They may be seen by some as unattractive blots on the landscape, and by others as the green solution to our energy problems.

Now a 32-turbine wind farm which was originally branded “insane” by objectors unhappy at its location in the Great Glen, is helping to solve a community’s health needs and prevent a 64-mile round trip to see a GP.

Funds from SSE Renewables’ projects, including Bhlaraidh wind farm near Invermoriston, and Glendoe hydro electric power station, have helped to cover more than half of the £1 million reconstruction of a fire-damaged medical centre in Fort Augustus.

A further £225,000 towards the new medical centre in Fort Augustus has been provided by Falck Renewables, operators of another wind farm in the area.

The cash windfall comes after the area’s Cill Chuimein Medical Centre was destroyed by a ferocious blaze in October 2015, leaving patients facing a 64-mile round trip to Fort William or Drumnadrochit for standard medical care.

Locals raised money for the new centre by drawing on community benefit funds from the renewable energy schemes, as well as the Scottish Land Fund and other sources.

Across the country, lucrative community benefit agreements made in the early stages of wind-farm and hydro scheme planning has led to millions of pounds being distributed for the good of the surrounding areas.

Last year alone funds from SSE Renewables provided more than £5.1 million for 463 community projects across the UK while over the lifetime of its community benefit funds it is projected to invest around £80m in the Highlands.

The SSE Renewables’ Bhlaraidh Community Fund is expected to deliver £7m between 2016 and 2041 for local projects across two community council areas covering a population of almost 3,300 people.

Meanwhile the Glendoe Community Fund will provide an estimated £2.2m for the area.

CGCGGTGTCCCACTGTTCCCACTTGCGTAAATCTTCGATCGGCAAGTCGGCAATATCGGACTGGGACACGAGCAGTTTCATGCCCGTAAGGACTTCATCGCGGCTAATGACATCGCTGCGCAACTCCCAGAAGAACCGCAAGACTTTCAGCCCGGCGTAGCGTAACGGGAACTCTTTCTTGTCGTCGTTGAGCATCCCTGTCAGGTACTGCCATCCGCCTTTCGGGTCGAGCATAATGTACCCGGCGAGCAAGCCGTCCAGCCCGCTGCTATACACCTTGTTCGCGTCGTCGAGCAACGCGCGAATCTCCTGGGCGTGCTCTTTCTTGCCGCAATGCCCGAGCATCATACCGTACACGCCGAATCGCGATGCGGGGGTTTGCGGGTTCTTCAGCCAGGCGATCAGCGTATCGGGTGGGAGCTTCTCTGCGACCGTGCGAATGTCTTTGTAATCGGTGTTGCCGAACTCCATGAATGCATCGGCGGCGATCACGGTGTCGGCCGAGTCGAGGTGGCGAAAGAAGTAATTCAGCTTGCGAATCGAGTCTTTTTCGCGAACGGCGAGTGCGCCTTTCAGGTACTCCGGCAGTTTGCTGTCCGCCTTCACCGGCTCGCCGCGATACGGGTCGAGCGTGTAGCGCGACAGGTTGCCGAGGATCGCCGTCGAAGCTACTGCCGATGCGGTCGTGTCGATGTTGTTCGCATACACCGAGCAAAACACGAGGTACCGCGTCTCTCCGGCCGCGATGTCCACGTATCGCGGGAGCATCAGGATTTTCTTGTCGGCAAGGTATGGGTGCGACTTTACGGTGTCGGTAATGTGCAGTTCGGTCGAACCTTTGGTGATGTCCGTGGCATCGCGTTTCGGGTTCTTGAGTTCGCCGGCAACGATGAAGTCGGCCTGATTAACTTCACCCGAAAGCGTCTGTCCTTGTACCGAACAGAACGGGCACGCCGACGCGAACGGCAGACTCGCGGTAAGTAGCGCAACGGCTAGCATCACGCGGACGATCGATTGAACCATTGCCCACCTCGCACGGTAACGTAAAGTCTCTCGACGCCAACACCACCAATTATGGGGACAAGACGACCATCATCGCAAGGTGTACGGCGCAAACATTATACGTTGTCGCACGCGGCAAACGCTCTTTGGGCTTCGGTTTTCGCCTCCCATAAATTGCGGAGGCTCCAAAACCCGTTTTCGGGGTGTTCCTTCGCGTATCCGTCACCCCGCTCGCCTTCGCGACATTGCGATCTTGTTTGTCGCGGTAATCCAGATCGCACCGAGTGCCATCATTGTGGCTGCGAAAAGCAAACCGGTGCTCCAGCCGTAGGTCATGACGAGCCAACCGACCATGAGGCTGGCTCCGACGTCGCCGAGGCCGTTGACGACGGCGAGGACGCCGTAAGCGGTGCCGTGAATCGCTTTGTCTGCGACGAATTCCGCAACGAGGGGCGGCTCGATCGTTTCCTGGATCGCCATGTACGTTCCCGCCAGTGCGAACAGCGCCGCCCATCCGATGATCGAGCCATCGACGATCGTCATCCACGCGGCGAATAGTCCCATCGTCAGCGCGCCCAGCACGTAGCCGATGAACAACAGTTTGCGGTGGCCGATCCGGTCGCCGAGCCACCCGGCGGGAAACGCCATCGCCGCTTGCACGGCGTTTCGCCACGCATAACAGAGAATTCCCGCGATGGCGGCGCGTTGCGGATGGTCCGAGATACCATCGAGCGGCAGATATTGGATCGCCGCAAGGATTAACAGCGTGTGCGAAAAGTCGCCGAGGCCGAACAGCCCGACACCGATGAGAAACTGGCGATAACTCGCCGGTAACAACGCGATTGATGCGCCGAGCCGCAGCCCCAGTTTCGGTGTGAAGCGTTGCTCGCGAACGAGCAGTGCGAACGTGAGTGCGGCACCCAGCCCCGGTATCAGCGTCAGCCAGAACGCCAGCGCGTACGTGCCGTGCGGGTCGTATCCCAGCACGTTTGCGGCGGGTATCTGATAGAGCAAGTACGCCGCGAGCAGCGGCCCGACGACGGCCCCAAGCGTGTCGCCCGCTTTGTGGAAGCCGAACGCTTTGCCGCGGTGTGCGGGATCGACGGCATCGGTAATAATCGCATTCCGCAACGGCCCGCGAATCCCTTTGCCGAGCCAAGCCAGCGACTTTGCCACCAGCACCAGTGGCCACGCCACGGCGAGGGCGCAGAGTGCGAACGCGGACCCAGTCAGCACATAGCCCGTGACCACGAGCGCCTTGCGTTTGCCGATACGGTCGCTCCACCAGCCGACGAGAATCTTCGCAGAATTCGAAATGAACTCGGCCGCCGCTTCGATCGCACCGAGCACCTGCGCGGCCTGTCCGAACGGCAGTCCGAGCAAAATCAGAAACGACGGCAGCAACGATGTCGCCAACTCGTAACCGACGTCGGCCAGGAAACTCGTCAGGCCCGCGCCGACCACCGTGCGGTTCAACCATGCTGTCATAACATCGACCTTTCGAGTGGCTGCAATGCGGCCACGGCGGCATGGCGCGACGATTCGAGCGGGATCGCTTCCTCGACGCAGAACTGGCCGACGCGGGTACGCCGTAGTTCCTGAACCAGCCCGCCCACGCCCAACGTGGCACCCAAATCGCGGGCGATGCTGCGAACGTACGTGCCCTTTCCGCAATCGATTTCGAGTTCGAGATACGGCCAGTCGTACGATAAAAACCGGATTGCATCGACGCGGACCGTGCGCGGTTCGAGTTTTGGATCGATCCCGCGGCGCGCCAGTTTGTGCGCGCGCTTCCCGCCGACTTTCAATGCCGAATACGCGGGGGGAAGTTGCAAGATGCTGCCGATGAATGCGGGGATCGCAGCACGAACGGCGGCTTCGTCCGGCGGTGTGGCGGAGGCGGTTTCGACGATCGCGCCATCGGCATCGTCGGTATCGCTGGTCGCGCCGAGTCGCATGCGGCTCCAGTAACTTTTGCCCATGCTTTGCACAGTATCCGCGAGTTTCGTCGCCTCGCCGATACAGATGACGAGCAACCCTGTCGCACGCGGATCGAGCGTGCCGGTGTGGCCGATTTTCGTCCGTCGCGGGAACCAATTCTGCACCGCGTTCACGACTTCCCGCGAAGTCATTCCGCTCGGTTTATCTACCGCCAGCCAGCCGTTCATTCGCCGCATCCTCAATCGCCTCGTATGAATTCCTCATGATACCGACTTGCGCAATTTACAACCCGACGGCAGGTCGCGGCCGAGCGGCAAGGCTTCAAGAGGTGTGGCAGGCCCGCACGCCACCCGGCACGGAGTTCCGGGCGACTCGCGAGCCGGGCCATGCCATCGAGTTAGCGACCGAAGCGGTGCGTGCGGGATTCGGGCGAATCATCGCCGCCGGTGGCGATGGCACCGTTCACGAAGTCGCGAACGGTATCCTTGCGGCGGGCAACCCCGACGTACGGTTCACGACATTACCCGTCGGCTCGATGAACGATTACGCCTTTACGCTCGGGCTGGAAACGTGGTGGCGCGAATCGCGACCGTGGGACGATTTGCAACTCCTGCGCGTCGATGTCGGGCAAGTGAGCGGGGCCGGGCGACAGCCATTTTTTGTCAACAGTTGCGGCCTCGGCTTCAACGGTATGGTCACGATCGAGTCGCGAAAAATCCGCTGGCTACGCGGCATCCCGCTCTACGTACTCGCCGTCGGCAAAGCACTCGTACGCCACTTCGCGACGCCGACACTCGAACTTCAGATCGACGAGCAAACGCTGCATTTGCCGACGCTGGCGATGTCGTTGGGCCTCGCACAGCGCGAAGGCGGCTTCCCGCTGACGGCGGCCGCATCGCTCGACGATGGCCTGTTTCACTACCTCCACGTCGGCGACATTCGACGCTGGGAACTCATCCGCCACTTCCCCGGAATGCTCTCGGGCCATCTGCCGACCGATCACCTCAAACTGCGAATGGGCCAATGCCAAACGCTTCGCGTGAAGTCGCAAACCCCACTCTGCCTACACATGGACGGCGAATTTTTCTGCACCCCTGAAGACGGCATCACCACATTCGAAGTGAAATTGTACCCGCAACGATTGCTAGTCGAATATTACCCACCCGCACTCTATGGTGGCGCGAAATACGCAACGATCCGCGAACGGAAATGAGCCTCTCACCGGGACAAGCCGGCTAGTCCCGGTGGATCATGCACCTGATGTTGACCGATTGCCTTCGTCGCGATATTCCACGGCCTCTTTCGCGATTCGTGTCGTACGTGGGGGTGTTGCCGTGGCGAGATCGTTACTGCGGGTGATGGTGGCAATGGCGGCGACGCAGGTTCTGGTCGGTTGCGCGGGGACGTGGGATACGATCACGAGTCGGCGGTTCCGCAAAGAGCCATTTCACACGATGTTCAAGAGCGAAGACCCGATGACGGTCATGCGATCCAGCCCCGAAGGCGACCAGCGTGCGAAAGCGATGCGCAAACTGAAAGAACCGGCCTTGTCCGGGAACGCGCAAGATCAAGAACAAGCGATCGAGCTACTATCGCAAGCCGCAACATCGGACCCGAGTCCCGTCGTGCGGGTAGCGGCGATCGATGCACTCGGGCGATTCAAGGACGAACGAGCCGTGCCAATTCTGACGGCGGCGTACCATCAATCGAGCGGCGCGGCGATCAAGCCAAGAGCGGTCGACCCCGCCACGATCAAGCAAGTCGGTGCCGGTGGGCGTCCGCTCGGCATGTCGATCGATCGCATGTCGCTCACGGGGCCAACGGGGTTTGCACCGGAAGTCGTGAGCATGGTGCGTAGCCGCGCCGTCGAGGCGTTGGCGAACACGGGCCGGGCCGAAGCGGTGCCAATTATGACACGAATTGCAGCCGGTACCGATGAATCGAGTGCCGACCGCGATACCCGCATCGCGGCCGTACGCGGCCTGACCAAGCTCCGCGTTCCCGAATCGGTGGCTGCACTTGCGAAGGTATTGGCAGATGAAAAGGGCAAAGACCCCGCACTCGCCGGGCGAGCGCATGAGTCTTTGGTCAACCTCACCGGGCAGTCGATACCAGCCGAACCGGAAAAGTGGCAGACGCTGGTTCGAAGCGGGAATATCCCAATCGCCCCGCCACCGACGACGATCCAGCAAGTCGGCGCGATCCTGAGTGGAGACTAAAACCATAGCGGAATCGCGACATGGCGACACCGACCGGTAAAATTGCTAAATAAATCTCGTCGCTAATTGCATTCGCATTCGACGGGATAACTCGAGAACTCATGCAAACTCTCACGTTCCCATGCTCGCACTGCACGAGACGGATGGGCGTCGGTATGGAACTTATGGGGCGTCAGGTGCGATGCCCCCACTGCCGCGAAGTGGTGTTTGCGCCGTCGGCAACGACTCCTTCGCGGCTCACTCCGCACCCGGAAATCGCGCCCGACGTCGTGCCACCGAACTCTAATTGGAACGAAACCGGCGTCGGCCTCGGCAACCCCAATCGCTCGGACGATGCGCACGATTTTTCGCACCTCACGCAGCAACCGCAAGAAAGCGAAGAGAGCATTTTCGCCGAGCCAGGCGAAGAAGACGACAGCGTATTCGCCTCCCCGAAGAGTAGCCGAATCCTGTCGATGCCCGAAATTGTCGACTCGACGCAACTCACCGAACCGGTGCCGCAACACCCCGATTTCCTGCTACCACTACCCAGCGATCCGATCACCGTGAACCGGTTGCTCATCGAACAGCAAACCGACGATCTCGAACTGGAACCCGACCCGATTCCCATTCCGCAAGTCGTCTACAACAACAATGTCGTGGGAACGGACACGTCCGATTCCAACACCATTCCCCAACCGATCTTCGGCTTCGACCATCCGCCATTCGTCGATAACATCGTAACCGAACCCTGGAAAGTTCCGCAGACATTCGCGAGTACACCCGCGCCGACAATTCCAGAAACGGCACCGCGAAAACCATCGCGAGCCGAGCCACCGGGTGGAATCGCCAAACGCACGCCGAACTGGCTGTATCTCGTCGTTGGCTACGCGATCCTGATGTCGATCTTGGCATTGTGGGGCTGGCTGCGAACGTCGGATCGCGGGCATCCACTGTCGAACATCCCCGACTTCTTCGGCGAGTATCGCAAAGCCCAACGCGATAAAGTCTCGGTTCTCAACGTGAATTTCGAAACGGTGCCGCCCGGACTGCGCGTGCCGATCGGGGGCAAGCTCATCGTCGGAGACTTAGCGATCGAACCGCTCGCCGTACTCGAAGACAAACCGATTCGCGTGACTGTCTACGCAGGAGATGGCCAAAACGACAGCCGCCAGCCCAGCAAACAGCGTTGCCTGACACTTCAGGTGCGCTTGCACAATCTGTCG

Harry Whiteside, chairman of Fort Augustus and Glenmoriston Community Company, which was set up to receive and distribute community benefit funds, said: “As with any rural community, a medical centre is absolutely essential to the health and wellbeing of the local people, and when our centre burned down we knew we had to do something.

“It’s been just over two years in the making, and now we have a medical centre double the size of the last one, meaning more people can be seen in a day and allowing the centre to expand beyond just GP services into other services like podiatry and optometry.”

The centre will also feature a Near Me video consulting service enabling GPs to hold online consultations with patients and colleagues.

Mr Whiteside added: “None of this would have been possible without the help of all our funders, in particular SSE Renewables, who allowed us to draw down additional funding from the Bhlaraidh Wind Farm Fund, so we could bridge the final funding gap for this project and get it developed and delivered quickly.”

Plans for the 32-turbine Bhlaraidh wind farm overlooking Loch Ness originally attracted widespread opposition from local businesses, the Scottish Wild Land Group and the Mountaineering Council of Scotland.

The £166m facility, which stretches over six square miles within the Glen Moriston Estate and is less than six miles from Glen Affric National Scenic Area and National Nature Reserve, was eventually approved in 2014, prompting anti-wind power campaign group Scar to brand it “insanity”.

It has recently emerged that 29 per cent of the energy it could have generated was lost last year, with its operator being paid constraint payments not to produce power.

The Bhlaraidh Community Fund has already paid out £257,269 to a variety of local projects, including improvements to Fort Augustus Golf Club, a mini bus for Kilchuimen Academy, subsidies for a local lunch club and apprenticeship schemes.

Jim Smith, managing director of SSE Renewables said: “Cill Chuimein Medical Centre is the perfect example of how our funds can help create sustainable communities.

“It has developed a building that not only provides essential services to the area but allows the community to derive an income by leasing the building to the NHS, allowing them to reinvest in other projects and services.”